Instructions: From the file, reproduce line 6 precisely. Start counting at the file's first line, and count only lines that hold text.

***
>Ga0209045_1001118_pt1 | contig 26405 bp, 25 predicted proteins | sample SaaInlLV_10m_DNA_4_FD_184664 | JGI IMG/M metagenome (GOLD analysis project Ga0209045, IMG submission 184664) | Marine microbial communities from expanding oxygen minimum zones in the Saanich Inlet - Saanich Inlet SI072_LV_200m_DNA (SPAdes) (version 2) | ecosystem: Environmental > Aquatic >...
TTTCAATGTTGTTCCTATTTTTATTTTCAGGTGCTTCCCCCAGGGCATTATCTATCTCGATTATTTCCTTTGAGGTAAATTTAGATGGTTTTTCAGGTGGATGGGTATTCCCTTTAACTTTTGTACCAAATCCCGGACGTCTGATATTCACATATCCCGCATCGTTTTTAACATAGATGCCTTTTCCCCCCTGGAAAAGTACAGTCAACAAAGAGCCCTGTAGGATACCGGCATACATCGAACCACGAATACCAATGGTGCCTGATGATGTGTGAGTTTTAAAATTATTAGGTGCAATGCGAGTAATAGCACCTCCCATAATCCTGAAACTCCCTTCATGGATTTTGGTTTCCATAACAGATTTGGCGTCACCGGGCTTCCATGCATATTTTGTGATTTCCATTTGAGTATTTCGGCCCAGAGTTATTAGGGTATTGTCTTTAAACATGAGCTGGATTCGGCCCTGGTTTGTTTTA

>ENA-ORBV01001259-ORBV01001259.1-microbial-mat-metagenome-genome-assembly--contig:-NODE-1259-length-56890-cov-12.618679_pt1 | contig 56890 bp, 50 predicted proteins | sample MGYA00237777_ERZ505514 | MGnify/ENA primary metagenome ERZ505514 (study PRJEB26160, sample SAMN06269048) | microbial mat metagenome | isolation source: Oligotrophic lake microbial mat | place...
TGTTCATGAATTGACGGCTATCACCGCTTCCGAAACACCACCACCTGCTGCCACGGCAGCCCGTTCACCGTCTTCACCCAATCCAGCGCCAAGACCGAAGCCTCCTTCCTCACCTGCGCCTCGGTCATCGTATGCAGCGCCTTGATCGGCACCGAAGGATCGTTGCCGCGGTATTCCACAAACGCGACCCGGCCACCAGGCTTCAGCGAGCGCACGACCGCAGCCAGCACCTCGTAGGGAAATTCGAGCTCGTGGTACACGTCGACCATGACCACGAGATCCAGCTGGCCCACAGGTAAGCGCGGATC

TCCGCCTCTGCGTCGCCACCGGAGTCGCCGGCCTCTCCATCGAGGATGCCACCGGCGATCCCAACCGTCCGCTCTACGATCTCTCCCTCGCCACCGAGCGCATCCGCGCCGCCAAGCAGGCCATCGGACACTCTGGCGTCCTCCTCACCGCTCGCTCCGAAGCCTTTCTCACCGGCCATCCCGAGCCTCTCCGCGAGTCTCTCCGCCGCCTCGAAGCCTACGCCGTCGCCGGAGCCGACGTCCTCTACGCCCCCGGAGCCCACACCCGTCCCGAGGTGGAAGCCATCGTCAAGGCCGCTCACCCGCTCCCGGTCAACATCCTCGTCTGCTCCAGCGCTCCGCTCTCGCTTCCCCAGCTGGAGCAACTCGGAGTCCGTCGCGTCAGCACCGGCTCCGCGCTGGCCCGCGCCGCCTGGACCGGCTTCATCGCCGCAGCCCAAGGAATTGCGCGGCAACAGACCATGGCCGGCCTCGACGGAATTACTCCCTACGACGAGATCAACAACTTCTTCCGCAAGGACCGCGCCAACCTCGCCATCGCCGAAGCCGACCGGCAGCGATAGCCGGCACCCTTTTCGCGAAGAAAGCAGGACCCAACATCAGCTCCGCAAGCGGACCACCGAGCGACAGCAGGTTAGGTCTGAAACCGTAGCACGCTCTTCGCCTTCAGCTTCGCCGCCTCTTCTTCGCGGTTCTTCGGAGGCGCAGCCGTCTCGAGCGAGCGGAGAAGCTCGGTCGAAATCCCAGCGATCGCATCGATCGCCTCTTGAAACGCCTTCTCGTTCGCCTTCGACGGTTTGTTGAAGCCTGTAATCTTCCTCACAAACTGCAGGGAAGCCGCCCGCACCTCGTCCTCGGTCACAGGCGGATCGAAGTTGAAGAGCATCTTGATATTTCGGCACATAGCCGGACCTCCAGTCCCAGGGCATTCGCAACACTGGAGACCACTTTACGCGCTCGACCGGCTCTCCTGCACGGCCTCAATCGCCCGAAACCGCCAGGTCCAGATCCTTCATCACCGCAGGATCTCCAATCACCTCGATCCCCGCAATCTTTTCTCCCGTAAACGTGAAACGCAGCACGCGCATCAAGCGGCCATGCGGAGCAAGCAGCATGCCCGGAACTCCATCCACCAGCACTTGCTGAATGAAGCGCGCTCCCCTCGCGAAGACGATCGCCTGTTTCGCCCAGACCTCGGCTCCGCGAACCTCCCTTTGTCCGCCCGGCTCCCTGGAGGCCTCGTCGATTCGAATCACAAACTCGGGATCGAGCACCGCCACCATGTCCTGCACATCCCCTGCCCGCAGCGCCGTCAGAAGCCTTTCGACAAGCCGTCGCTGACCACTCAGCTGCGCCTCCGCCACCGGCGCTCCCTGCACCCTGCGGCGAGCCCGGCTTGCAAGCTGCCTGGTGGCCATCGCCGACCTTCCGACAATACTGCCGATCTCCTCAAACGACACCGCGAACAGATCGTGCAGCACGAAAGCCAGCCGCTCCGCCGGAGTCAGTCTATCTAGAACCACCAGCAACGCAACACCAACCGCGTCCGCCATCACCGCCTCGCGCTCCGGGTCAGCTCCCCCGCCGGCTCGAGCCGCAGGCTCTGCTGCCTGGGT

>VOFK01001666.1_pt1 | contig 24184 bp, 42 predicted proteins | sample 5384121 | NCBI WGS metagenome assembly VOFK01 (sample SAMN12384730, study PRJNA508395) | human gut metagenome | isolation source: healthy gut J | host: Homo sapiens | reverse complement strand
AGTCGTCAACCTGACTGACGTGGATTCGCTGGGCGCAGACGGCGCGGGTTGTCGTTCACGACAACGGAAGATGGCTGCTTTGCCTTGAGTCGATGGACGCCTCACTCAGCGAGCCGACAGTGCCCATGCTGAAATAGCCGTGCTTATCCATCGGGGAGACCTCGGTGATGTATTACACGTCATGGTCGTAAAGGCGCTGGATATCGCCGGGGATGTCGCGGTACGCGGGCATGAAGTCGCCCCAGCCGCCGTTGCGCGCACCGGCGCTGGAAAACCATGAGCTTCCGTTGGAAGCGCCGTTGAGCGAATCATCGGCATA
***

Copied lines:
>VOFK01001666.1_pt1 | contig 24184 bp, 42 predicted proteins | sample 5384121 | NCBI WGS metagenome assembly VOFK01 (sample SAMN12384730, study PRJNA508395) | human gut metagenome | isolation source: healthy gut J | host: Homo sapiens | reverse complement strand